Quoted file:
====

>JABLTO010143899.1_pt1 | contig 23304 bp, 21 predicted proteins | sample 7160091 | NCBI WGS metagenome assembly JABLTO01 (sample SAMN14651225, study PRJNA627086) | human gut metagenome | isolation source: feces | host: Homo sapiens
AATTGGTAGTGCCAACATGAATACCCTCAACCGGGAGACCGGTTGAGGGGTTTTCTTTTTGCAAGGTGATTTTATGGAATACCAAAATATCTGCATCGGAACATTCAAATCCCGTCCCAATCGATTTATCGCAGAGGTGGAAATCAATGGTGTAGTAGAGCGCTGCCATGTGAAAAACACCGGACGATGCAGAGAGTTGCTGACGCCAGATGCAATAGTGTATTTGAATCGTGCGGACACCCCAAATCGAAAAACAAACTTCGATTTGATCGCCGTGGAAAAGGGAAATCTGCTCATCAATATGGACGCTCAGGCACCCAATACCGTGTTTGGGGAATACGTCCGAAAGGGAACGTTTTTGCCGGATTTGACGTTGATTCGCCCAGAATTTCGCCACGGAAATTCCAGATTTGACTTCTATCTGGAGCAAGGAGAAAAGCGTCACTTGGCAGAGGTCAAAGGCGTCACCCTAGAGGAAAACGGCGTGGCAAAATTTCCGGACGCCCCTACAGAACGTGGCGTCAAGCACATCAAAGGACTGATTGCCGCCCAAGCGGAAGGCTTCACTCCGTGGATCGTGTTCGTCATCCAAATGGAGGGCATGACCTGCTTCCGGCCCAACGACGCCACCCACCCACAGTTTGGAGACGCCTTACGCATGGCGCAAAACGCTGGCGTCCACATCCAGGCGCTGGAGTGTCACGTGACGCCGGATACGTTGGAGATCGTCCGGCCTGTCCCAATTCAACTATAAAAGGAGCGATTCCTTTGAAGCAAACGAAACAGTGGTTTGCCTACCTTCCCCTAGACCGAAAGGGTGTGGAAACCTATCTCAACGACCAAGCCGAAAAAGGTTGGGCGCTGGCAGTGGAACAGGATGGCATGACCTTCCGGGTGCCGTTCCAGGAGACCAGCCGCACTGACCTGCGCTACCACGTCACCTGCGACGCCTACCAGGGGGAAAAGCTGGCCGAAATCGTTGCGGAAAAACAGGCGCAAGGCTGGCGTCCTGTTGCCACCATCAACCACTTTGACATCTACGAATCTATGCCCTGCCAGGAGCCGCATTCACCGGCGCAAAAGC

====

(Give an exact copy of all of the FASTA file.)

>JABLTO010143899.1_pt1 | contig 23304 bp, 21 predicted proteins | sample 7160091 | NCBI WGS metagenome assembly JABLTO01 (sample SAMN14651225, study PRJNA627086) | human gut metagenome | isolation source: feces | host: Homo sapiens
AATTGGTAGTGCCAACATGAATACCCTCAACCGGGAGACCGGTTGAGGGGTTTTCTTTTTGCAAGGTGATTTTATGGAATACCAAAATATCTGCATCGGAACATTCAAATCCCGTCCCAATCGATTTATCGCAGAGGTGGAAATCAATGGTGTAGTAGAGCGCTGCCATGTGAAAAACACCGGACGATGCAGAGAGTTGCTGACGCCAGATGCAATAGTGTATTTGAATCGTGCGGACACCCCAAATCGAAAAACAAACTTCGATTTGATCGCCGTGGAAAAGGGAAATCTGCTCATCAATATGGACGCTCAGGCACCCAATACCGTGTTTGGGGAATACGTCCGAAAGGGAACGTTTTTGCCGGATTTGACGTTGATTCGCCCAGAATTTCGCCACGGAAATTCCAGATTTGACTTCTATCTGGAGCAAGGAGAAAAGCGTCACTTGGCAGAGGTCAAAGGCGTCACCCTAGAGGAAAACGGCGTGGCAAAATTTCCGGACGCCCCTACAGAACGTGGCGTCAAGCACATCAAAGGACTGATTGCCGCCCAAGCGGAAGGCTTCACTCCGTGGATCGTGTTCGTCATCCAAATGGAGGGCATGACCTGCTTCCGGCCCAACGACGCCACCCACCCACAGTTTGGAGACGCCTTACGCATGGCGCAAAACGCTGGCGTCCACATCCAGGCGCTGGAGTGTCACGTGACGCCGGATACGTTGGAGATCGTCCGGCCTGTCCCAATTCAACTATAAAAGGAGCGATTCCTTTGAAGCAAACGAAACAGTGGTTTGCCTACCTTCCCCTAGACCGAAAGGGTGTGGAAACCTATCTCAACGACCAAGCCGAAAAAGGTTGGGCGCTGGCAGTGGAACAGGATGGCATGACCTTCCGGGTGCCGTTCCAGGAGACCAGCCGCACTGACCTGCGCTACCACGTCACCTGCGACGCCTACCAGGGGGAAAAGCTGGCCGAAATCGTTGCGGAAAAACAGGCGCAAGGCTGGCGTCCTGTTGCCACCATCAACCACTTTGACATCTACGAATCTATGCCCTGCCAGGAGCCGCATTCACCGGCGCAAAAGC